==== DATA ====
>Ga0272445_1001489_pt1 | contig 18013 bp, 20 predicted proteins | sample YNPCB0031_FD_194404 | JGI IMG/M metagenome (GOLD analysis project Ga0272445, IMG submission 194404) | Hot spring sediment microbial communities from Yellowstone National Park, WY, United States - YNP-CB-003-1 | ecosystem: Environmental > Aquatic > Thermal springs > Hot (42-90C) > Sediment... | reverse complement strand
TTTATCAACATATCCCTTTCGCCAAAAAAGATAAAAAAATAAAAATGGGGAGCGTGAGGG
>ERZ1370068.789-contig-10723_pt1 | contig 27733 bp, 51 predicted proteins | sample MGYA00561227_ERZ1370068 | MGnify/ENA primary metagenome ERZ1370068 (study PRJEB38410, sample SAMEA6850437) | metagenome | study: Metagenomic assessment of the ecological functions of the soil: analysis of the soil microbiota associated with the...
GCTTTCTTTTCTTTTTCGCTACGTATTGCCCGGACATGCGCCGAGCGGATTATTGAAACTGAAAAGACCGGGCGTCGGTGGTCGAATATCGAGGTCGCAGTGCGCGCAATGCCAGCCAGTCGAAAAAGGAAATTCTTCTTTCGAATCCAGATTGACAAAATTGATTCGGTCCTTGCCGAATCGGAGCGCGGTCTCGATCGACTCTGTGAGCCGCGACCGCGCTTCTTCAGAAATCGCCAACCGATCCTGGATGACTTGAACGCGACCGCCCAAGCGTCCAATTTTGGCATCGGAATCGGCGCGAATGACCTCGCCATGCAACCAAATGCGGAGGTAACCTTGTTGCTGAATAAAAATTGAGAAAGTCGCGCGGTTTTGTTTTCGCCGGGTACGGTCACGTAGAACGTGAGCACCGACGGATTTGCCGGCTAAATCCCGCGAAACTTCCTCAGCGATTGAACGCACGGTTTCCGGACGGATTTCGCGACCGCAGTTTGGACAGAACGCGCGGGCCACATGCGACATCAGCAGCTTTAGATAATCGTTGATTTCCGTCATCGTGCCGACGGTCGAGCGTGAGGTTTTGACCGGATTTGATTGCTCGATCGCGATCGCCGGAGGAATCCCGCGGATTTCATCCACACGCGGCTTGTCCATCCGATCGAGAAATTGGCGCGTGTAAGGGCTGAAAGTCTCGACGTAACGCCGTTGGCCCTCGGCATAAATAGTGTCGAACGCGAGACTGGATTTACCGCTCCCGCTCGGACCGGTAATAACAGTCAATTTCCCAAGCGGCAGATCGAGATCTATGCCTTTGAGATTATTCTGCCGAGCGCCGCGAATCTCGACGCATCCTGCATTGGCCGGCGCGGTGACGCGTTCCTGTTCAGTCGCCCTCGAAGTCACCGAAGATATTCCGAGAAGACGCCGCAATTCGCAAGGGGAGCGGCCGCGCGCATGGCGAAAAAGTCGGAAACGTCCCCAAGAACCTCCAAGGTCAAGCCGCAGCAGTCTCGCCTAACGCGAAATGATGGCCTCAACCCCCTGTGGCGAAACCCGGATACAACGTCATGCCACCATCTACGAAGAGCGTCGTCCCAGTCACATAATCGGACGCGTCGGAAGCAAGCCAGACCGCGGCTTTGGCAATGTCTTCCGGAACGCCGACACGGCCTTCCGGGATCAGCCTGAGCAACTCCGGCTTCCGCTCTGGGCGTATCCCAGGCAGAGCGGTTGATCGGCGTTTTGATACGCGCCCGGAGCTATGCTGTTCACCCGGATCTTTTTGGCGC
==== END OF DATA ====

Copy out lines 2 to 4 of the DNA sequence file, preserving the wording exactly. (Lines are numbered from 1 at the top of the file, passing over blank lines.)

TTTATCAACATATCCCTTTCGCCAAAAAAGATAAAAAAATAAAAATGGGGAGCGTGAGGG
>ERZ1370068.789-contig-10723_pt1 | contig 27733 bp, 51 predicted proteins | sample MGYA00561227_ERZ1370068 | MGnify/ENA primary metagenome ERZ1370068 (study PRJEB38410, sample SAMEA6850437) | metagenome | study: Metagenomic assessment of the ecological functions of the soil: analysis of the soil microbiota associated with the...
GCTTTCTTTTCTTTTTCGCTACGTATTGCCCGGACATGCGCCGAGCGGATTATTGAAACTGAAAAGACCGGGCGTCGGTGGTCGAATATCGAGGTCGCAGTGCGCGCAATGCCAGCCAGTCGAAAAAGGAAATTCTTCTTTCGAATCCAGATTGACAAAATTGATTCGGTCCTTGCCGAATCGGAGCGCGGTCTCGATCGACTCTGTGAGCCGCGACCGCGCTTCTTCAGAAATCGCCAACCGATCCTGGATGACTTGAACGCGACCGCCCAAGCGTCCAATTTTGGCATCGGAATCGGCGCGAATGACCTCGCCATGCAACCAAATGCGGAGGTAACCTTGTTGCTGAATAAAAATTGAGAAAGTCGCGCGGTTTTGTTTTCGCCGGGTACGGTCACGTAGAACGTGAGCACCGACGGATTTGCCGGCTAAATCCCGCGAAACTTCCTCAGCGATTGAACGCACGGTTTCCGGACGGATTTCGCGACCGCAGTTTGGACAGAACGCGCGGGCCACATGCGACATCAGCAGCTTTAGATAATCGTTGATTTCCGTCATCGTGCCGACGGTCGAGCGTGAGGTTTTGACCGGATTTGATTGCTCGATCGCGATCGCCGGAGGAATCCCGCGGATTTCATCCACACGCGGCTTGTCCATCCGATCGAGAAATTGGCGCGTGTAAGGGCTGAAAGTCTCGACGTAACGCCGTTGGCCCTCGGCATAAATAGTGTCGAACGCGAGACTGGATTTACCGCTCCCGCTCGGACCGGTAATAACAGTCAATTTCCCAAGCGGCAGATCGAGATCTATGCCTTTGAGATTATTCTGCCGAGCGCCGCGAATCTCGACGCATCCTGCATTGGCCGGCGCGGTGACGCGTTCCTGTTCAGTCGCCCTCGAAGTCACCGAAGATATTCCGAGAAGACGCCGCAATTCGCAAGGGGAGCGGCCGCGCGCATGGCGAAAAAGTCGGAAACGTCCCCAAGAACCTCCAAGGTCAAGCCGCAGCAGTCTCGCCTAACGCGAAATGATGGCCTCAACCCCCTGTGGCGAAACCCGGATACAACGTCATGCCACCATCTACGAAGAGCGTCGTCCCAGTCACATAATCGGACGCGTCGGAAGCAAGCCAGACCGCGGCTTTGGCAATGTCTTCCGGAACGCCGACACGGCCTTCCGGGATCAGCCTGAGCAACTCCGGCTTCCGCTCTGGGCGTATCCCAGGCAGAGCGGTTGATCGGCGTTTTGATACGCGCCCGGAGCTATGCTGTTCACCCGGATCTTTTTGGCGC